Carlyle's positive experience with the refinery deal - and some not-insignificant financial incentives - mean Philadelphia has 100-plus new jobs, while Delaware County will see in excess of 200.
"The Carlyle Group walked away with a very good feeling about where the city is going," Alan Greenberger, deputy mayor for economic development, said, referring to the refinery deal. "That very good feeling about the city steered this international headquarters here."
Axalta's global headquarters was relocated Monday to three floors of Two Commerce Square in Center City.
On Nov. 1, Axalta will move its North American headquarters to a 55,000-square-foot facility in Concord.
"Today, we celebrate 332 new jobs coming to Philadelphia and Delaware County," Gov. Corbett said in a statement. "It's a sign we are heading in the right direction and Pennsylvania's economy is on the rise."
The state, through the Department of Community and Economic Development, provided a $1.3 million Pennsylvania First Program grant to Axalta, as well as $996,000 in job-creation tax credits to assist with the company's move.
Philadelphia was kicking in an additional $885,000, plus job-creation tax credits worth $5,000 per position and a two-year break on the business tax that is available to any company bringing at least three new jobs to the city.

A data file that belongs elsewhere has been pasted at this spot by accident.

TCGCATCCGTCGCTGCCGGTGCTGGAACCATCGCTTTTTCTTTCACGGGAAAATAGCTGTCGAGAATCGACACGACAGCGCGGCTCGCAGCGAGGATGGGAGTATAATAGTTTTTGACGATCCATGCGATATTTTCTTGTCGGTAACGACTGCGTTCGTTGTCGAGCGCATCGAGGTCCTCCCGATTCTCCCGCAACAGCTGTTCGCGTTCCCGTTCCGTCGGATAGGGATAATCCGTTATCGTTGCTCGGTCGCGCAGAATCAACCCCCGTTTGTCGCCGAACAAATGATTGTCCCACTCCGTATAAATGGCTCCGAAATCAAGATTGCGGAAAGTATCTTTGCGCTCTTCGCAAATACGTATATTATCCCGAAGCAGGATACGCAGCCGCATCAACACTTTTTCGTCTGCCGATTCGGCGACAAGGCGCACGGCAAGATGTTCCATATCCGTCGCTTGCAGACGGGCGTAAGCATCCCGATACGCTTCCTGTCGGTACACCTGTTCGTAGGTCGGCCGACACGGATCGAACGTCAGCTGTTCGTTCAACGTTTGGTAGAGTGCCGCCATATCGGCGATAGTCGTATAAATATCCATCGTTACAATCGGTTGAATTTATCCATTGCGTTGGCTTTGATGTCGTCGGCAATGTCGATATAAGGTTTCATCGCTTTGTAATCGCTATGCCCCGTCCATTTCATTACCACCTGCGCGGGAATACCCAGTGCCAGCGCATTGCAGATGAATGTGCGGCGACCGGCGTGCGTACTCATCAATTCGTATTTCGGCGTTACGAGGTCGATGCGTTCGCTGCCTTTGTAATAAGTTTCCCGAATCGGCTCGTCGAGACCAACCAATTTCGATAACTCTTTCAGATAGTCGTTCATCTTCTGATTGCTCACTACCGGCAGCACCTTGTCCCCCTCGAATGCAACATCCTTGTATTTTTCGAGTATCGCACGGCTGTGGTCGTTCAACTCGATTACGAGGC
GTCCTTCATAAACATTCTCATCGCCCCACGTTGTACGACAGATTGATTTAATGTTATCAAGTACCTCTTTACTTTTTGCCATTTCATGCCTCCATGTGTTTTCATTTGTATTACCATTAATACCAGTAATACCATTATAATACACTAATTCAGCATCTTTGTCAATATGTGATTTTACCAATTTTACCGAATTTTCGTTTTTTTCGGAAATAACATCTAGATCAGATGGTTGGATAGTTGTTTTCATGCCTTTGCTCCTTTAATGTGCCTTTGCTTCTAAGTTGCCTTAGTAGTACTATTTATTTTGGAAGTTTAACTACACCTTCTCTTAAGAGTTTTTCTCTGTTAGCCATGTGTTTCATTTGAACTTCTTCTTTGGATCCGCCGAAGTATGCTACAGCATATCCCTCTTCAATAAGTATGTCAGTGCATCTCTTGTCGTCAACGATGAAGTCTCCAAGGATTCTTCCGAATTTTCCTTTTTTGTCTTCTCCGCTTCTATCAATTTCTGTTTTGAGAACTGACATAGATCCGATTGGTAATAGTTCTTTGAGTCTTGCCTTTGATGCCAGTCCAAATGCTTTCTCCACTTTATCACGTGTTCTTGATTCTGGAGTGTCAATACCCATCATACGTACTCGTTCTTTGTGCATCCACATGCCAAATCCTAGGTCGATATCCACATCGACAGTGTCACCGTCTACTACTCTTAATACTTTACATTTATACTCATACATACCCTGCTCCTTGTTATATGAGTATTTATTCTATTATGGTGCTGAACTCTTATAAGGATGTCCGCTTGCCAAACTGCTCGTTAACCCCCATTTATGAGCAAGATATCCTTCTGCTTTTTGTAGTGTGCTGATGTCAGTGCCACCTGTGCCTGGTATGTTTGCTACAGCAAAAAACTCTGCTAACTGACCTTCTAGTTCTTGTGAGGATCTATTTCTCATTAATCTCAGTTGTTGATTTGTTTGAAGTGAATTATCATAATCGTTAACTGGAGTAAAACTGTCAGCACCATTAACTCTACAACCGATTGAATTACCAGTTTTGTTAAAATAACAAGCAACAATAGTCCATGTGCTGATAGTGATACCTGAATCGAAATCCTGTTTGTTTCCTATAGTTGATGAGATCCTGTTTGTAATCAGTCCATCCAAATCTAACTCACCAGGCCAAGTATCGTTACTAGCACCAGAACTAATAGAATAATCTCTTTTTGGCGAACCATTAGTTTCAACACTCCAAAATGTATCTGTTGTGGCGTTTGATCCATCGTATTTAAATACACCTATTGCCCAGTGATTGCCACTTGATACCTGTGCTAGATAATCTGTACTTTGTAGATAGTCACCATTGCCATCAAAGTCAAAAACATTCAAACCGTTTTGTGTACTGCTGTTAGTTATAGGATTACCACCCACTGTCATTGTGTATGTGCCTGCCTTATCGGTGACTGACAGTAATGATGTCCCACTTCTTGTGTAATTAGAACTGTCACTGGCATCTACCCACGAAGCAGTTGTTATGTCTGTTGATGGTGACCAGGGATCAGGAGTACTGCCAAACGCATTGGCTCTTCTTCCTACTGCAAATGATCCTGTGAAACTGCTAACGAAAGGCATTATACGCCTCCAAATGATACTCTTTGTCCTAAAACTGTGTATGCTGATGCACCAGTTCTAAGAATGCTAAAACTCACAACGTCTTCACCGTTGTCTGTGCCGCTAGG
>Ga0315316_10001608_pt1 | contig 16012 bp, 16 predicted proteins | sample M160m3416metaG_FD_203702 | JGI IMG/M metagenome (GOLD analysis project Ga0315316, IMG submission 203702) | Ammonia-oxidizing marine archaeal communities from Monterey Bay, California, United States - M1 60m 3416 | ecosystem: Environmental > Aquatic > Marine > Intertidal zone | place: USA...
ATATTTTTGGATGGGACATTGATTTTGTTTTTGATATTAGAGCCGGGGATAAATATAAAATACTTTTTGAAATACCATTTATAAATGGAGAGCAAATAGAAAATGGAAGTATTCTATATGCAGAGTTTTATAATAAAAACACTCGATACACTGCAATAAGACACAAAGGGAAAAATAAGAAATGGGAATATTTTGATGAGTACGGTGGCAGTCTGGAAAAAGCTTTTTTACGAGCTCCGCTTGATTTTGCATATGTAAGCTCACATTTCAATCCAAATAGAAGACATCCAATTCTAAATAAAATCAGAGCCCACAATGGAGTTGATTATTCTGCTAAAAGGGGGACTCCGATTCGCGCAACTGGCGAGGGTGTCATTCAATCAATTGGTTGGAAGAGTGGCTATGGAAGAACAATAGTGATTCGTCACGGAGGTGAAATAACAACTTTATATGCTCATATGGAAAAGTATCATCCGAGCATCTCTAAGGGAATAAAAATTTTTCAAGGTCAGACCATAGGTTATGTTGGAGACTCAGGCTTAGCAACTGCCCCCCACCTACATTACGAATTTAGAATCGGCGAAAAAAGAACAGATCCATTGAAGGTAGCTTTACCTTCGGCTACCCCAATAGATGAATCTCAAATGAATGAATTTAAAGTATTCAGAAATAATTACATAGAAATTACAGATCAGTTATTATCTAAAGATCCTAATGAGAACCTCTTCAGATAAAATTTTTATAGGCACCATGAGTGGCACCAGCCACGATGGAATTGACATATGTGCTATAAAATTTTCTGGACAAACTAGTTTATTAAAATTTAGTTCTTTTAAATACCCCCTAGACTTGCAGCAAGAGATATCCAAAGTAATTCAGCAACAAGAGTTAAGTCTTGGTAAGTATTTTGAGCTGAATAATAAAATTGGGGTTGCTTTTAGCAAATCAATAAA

Greenberger said Philadelphia should recoup the $885,000 within two years from wage taxes collected from Axalta's executive ranks at Two Commerce Center.
Axalta makes paints, coatings, and sealants for use on a variety of surfaces and objects, including automobiles, trains, houses, industrial plants, and household appliances.
It was formerly owned by the DuPont Co. under the name DuPont Performance Coatings. The company was bought by Carlyle, a capital-investment firm, in February for $4.9 billion.
Axalta has more than 12,000 employees worldwide and reported $4.3 billion in revenue in 2012.
Carlyle is running the former Sunoco Philadelphia refinery as a new entity, Philadelphia Energy Solutions. When Carlyle began looking for a new home for Axalta, Philip L. Rinaldi, chief executive of Philadelphia Energy Solutions, reached out to the city, according to Luke Butler, Greenberger's chief of staff.
From there, discussions took off, and a deal was struck within a month, Greenberger said.
As always, someone's gain is another's loss - in this case, Delaware's.
Alan Levin, director of the Delaware Economic Development Office, was philosophical about it.
"Any job that we lose to anywhere is a loss to Delaware, but in this case I think the management of Axalta . . . made it clear from the beginning that they wanted to get a clean start for the company," Levin said. "I'm happy to say that R&D and production will remain in Delaware."
Inquirer staff writer Joseph N. DiStefano contributed to this article.